DESIGN PROCESS: Mount Ngongotagh New Zealand – Craftsmanship, Making and Dimensional Rules
Leading a new cultural tourism masterplan for the Ngati Whakaue Tribal Lands in New Zealand, Board Director Neil MacOmish describes how the stories and craftsmanship of the local Maori people have shaped a new destination that is truly reflective of the place, people and culture.
Renzo Piano famously said, In architecture, the philosophy should inform the detail, BUT the detail should inform the philosophy.
Our client, the Ngati Whakaue are the Iwi (Maori People) that have occupied the land around Lake Rotorua for the last 750 years. During that time, their craftsmanship and making has been honed and developed and informs an essential part of their culture.
Typically, these processes oscillate from the practical to the decorative, from art to science.
The clients brief was clear but simple to us having won the commission to undertake this cultural and tourism led masterplan. There were to be three pillars that all aspects and each component would be judged against – Our People, Our Stories, Our Place.
So in this regard, an essential consideration in how the masterplan was conceived needed to be underpinned by how it and all the constituent parts, would be made and consequently what the making would represent in the narrative.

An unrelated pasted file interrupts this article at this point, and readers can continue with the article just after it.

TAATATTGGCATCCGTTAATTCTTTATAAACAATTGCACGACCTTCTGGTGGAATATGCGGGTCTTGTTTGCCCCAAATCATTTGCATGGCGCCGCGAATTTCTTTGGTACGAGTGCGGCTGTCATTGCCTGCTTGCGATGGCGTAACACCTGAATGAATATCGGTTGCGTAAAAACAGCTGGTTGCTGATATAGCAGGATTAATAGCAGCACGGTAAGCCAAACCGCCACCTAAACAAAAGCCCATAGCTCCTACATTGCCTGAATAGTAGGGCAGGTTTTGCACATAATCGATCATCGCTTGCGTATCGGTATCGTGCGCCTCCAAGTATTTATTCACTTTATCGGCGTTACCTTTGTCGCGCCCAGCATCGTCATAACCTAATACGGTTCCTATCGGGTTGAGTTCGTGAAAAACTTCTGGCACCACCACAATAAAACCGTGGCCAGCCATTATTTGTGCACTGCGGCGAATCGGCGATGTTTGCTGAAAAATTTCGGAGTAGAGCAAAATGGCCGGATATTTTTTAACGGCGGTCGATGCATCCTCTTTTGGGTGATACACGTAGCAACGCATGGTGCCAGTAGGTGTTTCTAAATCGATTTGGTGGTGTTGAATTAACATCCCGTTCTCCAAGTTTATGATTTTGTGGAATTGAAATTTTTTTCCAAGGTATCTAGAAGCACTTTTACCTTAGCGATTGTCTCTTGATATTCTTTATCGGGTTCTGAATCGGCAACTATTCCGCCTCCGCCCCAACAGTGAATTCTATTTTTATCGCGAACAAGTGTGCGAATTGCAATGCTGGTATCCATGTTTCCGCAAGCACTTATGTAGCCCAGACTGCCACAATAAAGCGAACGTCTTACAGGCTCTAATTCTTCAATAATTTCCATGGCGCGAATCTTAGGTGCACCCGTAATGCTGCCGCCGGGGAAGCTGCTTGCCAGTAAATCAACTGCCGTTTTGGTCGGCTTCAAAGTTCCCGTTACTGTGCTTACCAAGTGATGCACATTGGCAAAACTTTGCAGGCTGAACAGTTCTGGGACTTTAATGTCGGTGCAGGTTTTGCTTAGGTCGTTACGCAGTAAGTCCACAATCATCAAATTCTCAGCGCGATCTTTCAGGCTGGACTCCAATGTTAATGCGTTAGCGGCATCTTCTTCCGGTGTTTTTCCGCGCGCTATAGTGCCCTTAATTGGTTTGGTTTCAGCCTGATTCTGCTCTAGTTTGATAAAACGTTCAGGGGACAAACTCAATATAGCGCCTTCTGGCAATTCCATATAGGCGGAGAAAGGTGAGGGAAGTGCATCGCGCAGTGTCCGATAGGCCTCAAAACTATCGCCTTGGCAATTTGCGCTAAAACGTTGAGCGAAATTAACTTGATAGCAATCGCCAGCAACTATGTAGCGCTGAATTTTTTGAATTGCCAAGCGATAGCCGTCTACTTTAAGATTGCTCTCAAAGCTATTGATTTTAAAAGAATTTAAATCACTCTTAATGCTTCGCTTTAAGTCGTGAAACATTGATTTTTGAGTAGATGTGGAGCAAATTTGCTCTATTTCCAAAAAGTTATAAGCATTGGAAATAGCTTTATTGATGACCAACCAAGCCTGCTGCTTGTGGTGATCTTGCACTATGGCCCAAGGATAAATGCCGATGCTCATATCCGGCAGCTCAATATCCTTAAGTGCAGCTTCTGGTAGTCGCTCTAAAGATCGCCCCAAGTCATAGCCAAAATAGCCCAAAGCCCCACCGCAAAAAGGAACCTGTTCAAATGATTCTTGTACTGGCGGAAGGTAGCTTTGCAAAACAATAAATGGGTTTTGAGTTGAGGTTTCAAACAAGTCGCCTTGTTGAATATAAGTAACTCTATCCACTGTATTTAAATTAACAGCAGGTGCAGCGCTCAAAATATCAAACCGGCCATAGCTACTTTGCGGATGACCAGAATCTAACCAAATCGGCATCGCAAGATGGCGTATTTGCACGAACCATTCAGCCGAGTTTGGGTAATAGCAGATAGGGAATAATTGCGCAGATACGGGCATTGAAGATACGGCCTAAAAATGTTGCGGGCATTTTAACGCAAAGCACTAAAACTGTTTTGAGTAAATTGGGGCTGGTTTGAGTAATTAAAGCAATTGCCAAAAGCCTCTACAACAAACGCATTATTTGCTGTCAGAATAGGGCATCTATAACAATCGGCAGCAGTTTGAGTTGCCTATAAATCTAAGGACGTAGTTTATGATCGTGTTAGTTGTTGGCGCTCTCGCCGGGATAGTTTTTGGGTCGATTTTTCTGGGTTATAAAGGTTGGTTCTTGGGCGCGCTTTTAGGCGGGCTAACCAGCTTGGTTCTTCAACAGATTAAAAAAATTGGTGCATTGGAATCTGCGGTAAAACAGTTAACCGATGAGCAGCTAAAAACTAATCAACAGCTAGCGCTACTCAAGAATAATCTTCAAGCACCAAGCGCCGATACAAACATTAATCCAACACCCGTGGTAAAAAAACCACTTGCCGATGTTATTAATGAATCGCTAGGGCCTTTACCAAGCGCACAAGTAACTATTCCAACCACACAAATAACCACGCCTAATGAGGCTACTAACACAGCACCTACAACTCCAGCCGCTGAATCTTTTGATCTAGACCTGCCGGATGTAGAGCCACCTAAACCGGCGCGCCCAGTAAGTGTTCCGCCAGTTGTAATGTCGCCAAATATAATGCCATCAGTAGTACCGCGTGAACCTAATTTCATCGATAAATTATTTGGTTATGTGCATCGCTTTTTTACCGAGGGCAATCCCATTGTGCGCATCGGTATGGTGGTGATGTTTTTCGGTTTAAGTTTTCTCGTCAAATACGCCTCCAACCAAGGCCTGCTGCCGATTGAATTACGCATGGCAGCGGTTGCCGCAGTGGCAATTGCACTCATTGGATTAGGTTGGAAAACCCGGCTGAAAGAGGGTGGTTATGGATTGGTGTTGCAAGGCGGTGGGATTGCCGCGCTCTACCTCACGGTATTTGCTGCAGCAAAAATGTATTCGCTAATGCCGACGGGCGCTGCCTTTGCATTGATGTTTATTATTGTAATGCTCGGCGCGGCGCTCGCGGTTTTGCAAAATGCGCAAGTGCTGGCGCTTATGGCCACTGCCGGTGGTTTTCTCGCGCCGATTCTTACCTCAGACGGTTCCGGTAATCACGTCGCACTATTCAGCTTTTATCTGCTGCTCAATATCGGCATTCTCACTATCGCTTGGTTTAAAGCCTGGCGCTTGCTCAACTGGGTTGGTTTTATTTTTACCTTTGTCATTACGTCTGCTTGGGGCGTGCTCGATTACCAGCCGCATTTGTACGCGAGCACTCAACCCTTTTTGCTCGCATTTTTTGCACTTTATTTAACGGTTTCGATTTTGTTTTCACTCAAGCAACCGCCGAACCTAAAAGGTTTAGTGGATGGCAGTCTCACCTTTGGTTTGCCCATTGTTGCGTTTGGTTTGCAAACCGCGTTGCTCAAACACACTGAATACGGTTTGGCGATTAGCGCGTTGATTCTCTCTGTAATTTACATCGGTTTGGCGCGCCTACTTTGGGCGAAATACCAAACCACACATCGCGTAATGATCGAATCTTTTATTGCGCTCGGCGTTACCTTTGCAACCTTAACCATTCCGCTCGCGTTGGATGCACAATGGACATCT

Our research consisted of a substantial amount of historic material describing the heritage of the Iwi, our own background research, work undertaken by Professor Terry Stevens as well as a lengthy site visit and engagement sessions with all parties who had a vested interest including neighbours. Two key aspects of this research were discussions with staff and students at Te Puia, the Maori cultural and geothermal centre in Rotorua and the discovery that one of our clients’ principle businesses was the production of engineered timber.
All of this mapped a rich narrative for our use in the concept design and organisation of the proposed masterplan. For instance, in the use of engineered timber sheets, a 1200mm panel size was an optimum dimension that could be fabricated and would result in little waste material on or off site. All buildings and dimensional criteria would use this ‘rule’ to establish an aspect of the masterplan’s spatial characteristics in a wholly sustainable way. Even buildings that require long spans or on difficult parts of topography are conceived in timber – glulam or composite frames as well as the skin and external walls. The Karearea (The Hawk’s Nest) hotel is a typical example of how this is manifest. A slender timber frame that moderates the severe slope is occupied by modular bedroom units that are simply slotted into place.